The above ad clearly addresses a concern some new parents might have about vaccinating their infants and establishes trust by linking to an authoritative bit of content. It also includes a cute photo of a baby (generally a savvy move).

One Medical’s ad cuts right to the chase. They offer same- and next-day appointments, all-day medical support, and 20 locations within its targeted geographic area. It’s not overtly salesy. But this ad presents a strong pitch for potential first-time patients.

Look! Look at all the lovely family time you could reintroduce into your life if you didn’t have to worry about all the annoyances associated with conventional health insurance! Your kids would like reading and go to bed at a reasonable hour! Not to mention a purported lack of agents.

This ad isn’t promoting a conventional healthcare service, but it still does a nice job of clearly asking viewers if they are looking for precisely what they offer. The copy is clear and crisp. Bonus points would have been awarded had there been a carousel of images depicting travel nurses hard at work (as in the above ad), as well as enjoying life in a wide range of locations.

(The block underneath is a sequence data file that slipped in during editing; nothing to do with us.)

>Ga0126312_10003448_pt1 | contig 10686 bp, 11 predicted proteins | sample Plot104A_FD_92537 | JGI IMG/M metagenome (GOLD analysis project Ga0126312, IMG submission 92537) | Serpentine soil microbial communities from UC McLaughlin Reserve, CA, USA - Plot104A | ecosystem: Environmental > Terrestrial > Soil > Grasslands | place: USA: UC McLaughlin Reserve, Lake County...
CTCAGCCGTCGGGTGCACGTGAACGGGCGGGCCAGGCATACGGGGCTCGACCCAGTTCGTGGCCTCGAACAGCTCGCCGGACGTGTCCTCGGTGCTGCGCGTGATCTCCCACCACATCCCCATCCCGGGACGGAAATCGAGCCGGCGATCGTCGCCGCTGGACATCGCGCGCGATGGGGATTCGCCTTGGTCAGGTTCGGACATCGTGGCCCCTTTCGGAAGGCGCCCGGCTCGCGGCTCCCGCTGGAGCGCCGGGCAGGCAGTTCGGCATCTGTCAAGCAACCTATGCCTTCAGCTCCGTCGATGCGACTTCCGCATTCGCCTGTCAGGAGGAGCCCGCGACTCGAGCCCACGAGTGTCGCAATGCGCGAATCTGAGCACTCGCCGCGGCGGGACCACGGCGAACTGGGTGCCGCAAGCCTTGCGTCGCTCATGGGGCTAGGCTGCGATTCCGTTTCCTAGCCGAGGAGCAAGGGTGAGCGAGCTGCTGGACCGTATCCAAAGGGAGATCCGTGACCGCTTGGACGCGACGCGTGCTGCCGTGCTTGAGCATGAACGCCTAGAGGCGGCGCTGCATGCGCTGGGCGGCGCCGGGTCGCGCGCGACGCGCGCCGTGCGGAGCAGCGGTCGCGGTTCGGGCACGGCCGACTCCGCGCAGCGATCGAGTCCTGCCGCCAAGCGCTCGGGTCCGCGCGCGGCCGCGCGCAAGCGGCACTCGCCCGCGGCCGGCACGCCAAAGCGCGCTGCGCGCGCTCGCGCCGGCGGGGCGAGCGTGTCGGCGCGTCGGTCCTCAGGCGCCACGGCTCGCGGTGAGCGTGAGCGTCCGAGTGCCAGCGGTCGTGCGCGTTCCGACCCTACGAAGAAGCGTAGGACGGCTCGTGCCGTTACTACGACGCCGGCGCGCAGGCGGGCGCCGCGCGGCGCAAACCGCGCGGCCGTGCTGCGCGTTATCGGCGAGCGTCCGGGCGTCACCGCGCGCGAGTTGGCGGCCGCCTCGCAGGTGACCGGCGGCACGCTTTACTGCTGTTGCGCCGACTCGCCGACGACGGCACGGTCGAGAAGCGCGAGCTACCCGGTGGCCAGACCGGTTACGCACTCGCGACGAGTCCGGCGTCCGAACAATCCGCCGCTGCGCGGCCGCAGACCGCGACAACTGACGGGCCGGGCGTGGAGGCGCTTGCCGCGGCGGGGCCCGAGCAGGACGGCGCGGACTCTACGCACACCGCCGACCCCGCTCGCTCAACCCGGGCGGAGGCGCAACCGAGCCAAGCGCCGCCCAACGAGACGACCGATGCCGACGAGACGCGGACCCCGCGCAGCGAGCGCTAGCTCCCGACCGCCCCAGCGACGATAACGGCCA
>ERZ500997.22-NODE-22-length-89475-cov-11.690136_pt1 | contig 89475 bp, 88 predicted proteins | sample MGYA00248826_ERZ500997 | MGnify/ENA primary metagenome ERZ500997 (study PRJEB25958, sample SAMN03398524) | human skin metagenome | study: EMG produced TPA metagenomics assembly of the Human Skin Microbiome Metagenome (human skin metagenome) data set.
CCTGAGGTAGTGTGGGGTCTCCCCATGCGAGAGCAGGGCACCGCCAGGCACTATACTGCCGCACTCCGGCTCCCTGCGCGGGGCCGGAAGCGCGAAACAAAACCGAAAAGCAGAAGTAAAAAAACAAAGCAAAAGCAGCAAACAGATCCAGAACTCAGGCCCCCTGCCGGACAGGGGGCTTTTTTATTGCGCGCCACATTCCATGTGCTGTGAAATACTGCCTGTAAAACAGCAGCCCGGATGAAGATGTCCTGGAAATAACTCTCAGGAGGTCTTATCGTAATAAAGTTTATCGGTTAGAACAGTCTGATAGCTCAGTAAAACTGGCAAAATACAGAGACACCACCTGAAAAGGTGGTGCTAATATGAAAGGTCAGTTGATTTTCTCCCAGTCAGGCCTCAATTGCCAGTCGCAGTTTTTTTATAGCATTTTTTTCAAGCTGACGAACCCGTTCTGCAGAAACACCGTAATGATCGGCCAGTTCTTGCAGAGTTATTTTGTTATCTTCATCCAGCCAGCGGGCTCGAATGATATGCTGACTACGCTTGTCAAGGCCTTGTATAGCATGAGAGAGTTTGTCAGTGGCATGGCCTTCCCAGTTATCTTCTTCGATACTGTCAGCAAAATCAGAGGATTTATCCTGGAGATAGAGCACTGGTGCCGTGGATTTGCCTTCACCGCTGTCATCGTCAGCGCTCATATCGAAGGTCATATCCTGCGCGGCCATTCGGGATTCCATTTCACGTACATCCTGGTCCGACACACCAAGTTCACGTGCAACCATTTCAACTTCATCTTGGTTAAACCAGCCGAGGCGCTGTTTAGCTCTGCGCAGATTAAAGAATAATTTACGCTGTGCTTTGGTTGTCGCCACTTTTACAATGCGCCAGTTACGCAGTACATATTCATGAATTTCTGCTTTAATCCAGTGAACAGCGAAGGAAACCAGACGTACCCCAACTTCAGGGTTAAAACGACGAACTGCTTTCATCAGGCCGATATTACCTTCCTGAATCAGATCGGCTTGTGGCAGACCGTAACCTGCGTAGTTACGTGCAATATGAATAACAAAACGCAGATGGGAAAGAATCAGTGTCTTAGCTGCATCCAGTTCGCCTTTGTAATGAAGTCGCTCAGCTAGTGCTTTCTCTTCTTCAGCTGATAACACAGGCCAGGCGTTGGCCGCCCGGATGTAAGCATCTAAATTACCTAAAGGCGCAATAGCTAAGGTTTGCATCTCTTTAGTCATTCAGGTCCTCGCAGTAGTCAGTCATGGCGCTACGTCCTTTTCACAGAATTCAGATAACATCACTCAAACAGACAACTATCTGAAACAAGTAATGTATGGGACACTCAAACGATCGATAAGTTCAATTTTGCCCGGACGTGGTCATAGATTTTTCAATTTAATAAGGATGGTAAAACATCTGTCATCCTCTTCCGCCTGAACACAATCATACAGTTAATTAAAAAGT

Now Go Forth and Advertise

You’ve made it through our guide! You know the ins and outs of healthcare advertising on the oft derided but rarely deactivated platform, Facebook! Target your audiences wisely and purposefully. Treat said audiences with respect. And make sure those ads are eye-catching and clear.

free facebook guide to healthcare marketing

2 responses to “Facebook Ads for Healthcare Professionals: A Master Blueprint [+Examples]

  1. One thing that we’ve found difficult with our Facebook ads campaigns for a Medicaid client, is targeting the lower income demographic since Facebook (now) has more specific targeting for high income audiences. When they removed the low income targeting in 2018, it made it much tougher. What we did from there was exclude higher income and other seemingly higher income interests/behaviors.